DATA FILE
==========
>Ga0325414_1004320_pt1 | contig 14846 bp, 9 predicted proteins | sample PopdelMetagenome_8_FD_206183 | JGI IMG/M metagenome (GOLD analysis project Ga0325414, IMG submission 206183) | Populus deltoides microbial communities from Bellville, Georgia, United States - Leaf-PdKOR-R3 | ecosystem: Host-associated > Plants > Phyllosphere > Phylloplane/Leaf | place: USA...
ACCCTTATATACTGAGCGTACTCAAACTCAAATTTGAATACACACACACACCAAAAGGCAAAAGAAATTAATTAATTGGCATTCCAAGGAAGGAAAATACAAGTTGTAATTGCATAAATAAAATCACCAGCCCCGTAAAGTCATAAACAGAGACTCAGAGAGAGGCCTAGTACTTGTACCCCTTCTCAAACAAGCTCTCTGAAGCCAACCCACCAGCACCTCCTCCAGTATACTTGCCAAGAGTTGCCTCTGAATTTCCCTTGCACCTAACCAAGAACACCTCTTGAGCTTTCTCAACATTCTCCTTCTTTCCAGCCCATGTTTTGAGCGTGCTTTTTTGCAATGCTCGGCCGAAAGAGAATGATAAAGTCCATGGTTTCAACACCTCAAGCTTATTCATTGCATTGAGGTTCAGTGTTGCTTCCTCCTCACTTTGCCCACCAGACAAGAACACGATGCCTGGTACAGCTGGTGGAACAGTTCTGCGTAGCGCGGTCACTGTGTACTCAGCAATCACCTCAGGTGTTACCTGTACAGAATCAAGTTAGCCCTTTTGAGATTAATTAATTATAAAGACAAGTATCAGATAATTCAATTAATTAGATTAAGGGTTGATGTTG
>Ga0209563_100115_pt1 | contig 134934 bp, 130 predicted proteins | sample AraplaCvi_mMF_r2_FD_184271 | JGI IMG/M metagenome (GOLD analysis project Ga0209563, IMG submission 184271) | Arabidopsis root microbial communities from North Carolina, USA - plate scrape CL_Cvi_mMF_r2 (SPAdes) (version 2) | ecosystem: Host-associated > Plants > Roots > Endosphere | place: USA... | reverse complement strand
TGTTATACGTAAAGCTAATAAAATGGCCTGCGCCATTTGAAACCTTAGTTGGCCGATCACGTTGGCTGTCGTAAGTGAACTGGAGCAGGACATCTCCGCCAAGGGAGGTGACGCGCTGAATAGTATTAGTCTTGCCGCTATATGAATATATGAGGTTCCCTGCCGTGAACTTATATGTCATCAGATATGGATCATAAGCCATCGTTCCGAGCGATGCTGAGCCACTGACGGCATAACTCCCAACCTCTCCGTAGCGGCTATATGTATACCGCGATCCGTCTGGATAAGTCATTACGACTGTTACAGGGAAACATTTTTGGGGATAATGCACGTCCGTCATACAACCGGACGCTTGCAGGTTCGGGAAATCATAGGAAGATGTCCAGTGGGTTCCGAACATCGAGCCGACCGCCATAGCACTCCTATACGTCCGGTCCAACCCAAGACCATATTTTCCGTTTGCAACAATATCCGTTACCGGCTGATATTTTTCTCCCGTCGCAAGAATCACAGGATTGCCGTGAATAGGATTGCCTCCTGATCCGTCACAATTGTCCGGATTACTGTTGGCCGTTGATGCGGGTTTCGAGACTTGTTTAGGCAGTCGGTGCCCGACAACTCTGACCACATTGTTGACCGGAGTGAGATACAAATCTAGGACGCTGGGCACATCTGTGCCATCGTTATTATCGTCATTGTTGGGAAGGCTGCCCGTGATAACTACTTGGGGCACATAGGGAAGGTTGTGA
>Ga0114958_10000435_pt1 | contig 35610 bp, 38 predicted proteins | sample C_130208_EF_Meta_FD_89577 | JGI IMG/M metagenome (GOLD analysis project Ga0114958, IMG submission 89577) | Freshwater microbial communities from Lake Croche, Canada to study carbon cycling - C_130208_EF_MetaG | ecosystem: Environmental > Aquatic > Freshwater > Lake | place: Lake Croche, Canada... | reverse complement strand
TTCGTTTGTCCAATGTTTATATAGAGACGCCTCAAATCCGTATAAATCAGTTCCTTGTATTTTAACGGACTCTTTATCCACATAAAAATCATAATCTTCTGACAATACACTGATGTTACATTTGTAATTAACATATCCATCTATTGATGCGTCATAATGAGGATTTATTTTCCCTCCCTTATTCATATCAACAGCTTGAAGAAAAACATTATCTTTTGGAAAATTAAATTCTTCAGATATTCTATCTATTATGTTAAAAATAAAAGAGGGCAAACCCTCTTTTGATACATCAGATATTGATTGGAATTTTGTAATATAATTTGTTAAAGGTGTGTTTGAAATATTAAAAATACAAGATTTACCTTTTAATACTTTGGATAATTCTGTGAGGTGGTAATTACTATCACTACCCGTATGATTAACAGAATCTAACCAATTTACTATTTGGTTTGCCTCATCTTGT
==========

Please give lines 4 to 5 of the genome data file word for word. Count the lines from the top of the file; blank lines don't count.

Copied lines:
TGTTATACGTAAAGCTAATAAAATGGCCTGCGCCATTTGAAACCTTAGTTGGCCGATCACGTTGGCTGTCGTAAGTGAACTGGAGCAGGACATCTCCGCCAAGGGAGGTGACGCGCTGAATAGTATTAGTCTTGCCGCTATATGAATATATGAGGTTCCCTGCCGTGAACTTATATGTCATCAGATATGGATCATAAGCCATCGTTCCGAGCGATGCTGAGCCACTGACGGCATAACTCCCAACCTCTCCGTAGCGGCTATATGTATACCGCGATCCGTCTGGATAAGTCATTACGACTGTTACAGGGAAACATTTTTGGGGATAATGCACGTCCGTCATACAACCGGACGCTTGCAGGTTCGGGAAATCATAGGAAGATGTCCAGTGGGTTCCGAACATCGAGCCGACCGCCATAGCACTCCTATACGTCCGGTCCAACCCAAGACCATATTTTCCGTTTGCAACAATATCCGTTACCGGCTGATATTTTTCTCCCGTCGCAAGAATCACAGGATTGCCGTGAATAGGATTGCCTCCTGATCCGTCACAATTGTCCGGATTACTGTTGGCCGTTGATGCGGGTTTCGAGACTTGTTTAGGCAGTCGGTGCCCGACAACTCTGACCACATTGTTGACCGGAGTGAGATACAAATCTAGGACGCTGGGCACATCTGTGCCATCGTTATTATCGTCATTGTTGGGAAGGCTGCCCGTGATAACTACTTGGGGCACATAGGGAAGGTTGTGA
>Ga0114958_10000435_pt1 | contig 35610 bp, 38 predicted proteins | sample C_130208_EF_Meta_FD_89577 | JGI IMG/M metagenome (GOLD analysis project Ga0114958, IMG submission 89577) | Freshwater microbial communities from Lake Croche, Canada to study carbon cycling - C_130208_EF_MetaG | ecosystem: Environmental > Aquatic > Freshwater > Lake | place: Lake Croche, Canada... | reverse complement strand